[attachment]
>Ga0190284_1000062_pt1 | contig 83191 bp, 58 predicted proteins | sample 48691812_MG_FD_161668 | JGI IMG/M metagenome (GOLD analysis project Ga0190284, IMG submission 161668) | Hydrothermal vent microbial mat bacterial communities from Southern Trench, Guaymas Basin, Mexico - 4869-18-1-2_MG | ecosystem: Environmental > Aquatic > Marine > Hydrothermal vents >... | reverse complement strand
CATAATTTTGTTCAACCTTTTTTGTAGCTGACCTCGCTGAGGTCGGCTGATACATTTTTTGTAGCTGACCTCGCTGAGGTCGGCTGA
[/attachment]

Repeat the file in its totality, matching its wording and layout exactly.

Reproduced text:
>Ga0190284_1000062_pt1 | contig 83191 bp, 58 predicted proteins | sample 48691812_MG_FD_161668 | JGI IMG/M metagenome (GOLD analysis project Ga0190284, IMG submission 161668) | Hydrothermal vent microbial mat bacterial communities from Southern Trench, Guaymas Basin, Mexico - 4869-18-1-2_MG | ecosystem: Environmental > Aquatic > Marine > Hydrothermal vents >... | reverse complement strand
CATAATTTTGTTCAACCTTTTTTGTAGCTGACCTCGCTGAGGTCGGCTGATACATTTTTTGTAGCTGACCTCGCTGAGGTCGGCTGA